SAYIN’ EVERYTHING TIMES TWO
For those trying to pimp more than just a butterfly, MOCA is running Double Conscience—m.A.A.d director Kahlil Joseph's split-screen short film, featuring Lamar’s Good Kid, m.A.A.d City as its soundtrack. The film documents lifestyle in predominantly black Los Angeles neighborhoods to the beats of vintage Lamar. It is a celebratory, surreal reflection on an often marginalized group. Double Conscience runs through August 16.
FROM KOOKIES TO KODING
Karlie Kloss—supermodel, ballerina, and philanthropic cookie-entrepreneur—can now add coding to her long list of enterprises. The 22-year-old is partnering with the Flatiron School in New York to provide the first “Kode with Karlie Scholarship,” which will award twenty young women free tuition to the school’s Introduction to Software Engineering Course this summer.
TAKE A PEEK INTO MY MIND
Earlier this week, Tyler, The Creator launched his highly anticipated Golf Media app, along with the video premiere of two new singles from his upcoming album Cherry Bomb. “Golf Media is basically my brain in one place. It does just about everything except cure asthma. If you find an app that cures asthma, definitely let me know,” said Tyler. Word, we will.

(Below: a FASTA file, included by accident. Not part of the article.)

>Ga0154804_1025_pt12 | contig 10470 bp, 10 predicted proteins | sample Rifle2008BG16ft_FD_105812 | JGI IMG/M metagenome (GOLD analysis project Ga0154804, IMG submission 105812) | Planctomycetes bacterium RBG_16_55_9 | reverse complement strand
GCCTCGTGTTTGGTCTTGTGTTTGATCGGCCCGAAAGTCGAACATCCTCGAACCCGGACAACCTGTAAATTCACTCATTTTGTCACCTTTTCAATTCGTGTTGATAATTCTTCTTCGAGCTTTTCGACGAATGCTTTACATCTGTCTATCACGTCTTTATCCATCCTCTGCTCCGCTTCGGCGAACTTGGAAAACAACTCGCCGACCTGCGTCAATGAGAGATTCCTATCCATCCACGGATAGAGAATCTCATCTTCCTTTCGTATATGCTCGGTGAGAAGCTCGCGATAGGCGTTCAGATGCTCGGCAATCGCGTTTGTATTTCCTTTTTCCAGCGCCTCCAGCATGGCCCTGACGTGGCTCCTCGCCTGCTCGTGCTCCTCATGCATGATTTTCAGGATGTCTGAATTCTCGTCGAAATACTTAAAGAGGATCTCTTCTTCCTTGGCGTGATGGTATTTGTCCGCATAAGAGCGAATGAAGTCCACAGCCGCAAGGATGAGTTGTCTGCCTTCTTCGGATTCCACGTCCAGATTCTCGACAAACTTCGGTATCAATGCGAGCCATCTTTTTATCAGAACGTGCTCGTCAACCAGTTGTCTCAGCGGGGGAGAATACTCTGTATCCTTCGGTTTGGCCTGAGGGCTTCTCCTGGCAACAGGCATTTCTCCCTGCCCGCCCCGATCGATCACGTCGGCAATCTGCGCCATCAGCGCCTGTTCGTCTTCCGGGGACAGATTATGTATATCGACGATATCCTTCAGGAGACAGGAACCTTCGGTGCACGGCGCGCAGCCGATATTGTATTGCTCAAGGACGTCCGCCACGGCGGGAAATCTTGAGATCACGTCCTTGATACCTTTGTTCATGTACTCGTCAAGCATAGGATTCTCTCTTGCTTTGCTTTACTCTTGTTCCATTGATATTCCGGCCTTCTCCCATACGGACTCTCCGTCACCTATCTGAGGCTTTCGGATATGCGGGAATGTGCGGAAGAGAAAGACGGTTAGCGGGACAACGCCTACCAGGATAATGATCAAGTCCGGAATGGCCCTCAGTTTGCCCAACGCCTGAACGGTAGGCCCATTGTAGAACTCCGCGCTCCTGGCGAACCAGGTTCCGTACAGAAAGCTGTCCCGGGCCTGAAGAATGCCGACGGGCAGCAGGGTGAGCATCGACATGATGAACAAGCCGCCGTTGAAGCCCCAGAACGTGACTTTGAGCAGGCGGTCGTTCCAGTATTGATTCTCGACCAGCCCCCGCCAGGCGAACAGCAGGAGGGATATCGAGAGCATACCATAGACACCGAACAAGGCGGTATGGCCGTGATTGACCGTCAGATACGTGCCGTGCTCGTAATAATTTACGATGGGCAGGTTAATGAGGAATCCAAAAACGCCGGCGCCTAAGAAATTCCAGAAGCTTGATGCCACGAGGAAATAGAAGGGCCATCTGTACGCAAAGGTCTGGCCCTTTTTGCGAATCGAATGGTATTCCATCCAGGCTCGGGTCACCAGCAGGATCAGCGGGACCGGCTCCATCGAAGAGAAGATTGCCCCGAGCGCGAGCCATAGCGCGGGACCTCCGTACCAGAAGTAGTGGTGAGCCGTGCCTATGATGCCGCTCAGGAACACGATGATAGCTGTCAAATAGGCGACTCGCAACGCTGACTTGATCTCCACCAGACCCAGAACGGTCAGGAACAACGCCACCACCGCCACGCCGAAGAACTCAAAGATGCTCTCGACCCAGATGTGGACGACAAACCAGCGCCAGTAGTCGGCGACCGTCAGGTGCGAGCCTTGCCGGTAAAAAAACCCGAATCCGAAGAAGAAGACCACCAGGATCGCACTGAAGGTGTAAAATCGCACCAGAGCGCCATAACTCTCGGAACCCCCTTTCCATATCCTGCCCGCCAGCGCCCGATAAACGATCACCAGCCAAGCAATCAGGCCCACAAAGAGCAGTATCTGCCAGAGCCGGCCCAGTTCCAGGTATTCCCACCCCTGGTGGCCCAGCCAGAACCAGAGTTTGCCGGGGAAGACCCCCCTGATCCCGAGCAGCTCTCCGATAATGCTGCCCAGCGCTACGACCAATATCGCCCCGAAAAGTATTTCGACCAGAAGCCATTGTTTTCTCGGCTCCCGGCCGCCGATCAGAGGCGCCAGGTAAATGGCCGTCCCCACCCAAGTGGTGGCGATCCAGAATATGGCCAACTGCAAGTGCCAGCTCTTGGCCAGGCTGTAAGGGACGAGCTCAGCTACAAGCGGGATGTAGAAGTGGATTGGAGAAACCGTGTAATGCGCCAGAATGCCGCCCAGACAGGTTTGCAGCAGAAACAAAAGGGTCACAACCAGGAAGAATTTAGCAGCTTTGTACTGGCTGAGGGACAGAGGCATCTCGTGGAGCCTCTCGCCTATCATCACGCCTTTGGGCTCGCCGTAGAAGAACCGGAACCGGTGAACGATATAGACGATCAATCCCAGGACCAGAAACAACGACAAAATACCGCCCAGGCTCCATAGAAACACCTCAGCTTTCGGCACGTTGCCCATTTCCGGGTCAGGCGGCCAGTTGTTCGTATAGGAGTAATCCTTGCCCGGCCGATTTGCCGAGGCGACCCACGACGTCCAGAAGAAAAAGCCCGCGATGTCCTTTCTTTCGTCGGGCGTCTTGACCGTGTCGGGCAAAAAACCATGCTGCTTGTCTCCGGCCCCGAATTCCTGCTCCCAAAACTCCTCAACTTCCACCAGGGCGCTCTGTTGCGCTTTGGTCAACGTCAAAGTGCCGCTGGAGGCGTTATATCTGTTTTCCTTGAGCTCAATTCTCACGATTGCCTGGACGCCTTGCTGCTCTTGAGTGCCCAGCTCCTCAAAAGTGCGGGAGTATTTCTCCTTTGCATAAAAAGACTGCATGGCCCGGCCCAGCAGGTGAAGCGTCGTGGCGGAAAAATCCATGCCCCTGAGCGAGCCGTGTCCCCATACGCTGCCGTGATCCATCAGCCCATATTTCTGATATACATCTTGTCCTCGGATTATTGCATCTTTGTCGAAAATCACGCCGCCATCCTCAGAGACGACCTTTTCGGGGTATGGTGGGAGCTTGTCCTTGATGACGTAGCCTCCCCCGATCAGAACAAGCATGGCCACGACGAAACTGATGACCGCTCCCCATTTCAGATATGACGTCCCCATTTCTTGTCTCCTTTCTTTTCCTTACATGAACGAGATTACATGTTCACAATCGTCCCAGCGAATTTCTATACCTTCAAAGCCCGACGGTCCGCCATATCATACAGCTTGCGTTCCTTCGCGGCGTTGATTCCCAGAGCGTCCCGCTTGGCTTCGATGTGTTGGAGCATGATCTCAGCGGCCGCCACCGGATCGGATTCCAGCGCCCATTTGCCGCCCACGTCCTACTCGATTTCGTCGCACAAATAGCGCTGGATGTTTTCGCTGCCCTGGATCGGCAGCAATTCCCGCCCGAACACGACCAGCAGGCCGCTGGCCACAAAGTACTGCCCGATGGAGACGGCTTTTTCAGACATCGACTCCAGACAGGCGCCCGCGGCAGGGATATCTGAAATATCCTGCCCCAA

LET’S TAKE THOSE LOAFERS OUT FOR A SPIN
Six years after Tom Ford's directorial debut, he's reportedly back for more. And what’s hotter than Ford on cinema? Tom Ford and George Clooney on cinema. Ford is reportedly working on a movie called Nocturnal Animals, a "postmodern noir thriller" based on the Austin Wright book Tony and Susan, with George Clooney signed on as producer. This better be more than just a rumor. For those who don’t remember the Ford film of six years ago, take a look at A Single Man.
ONE QUESTION AND ONE QUESTION ONLY
Coinciding nicely with Women’s History Month, Rizzoli Publications releases Snapshots of Dangerous Women, a collection of photographs gathered by art collector Peter J. Cohen, depicting adventurous and rebellious women during the 1930s, ‘40s, and ‘50s who visually pushed the boundaries of acceptable behavior for women in their time. The images, collected by Cohen over a span of 25 years, are all black and white snapshots that he found around the world.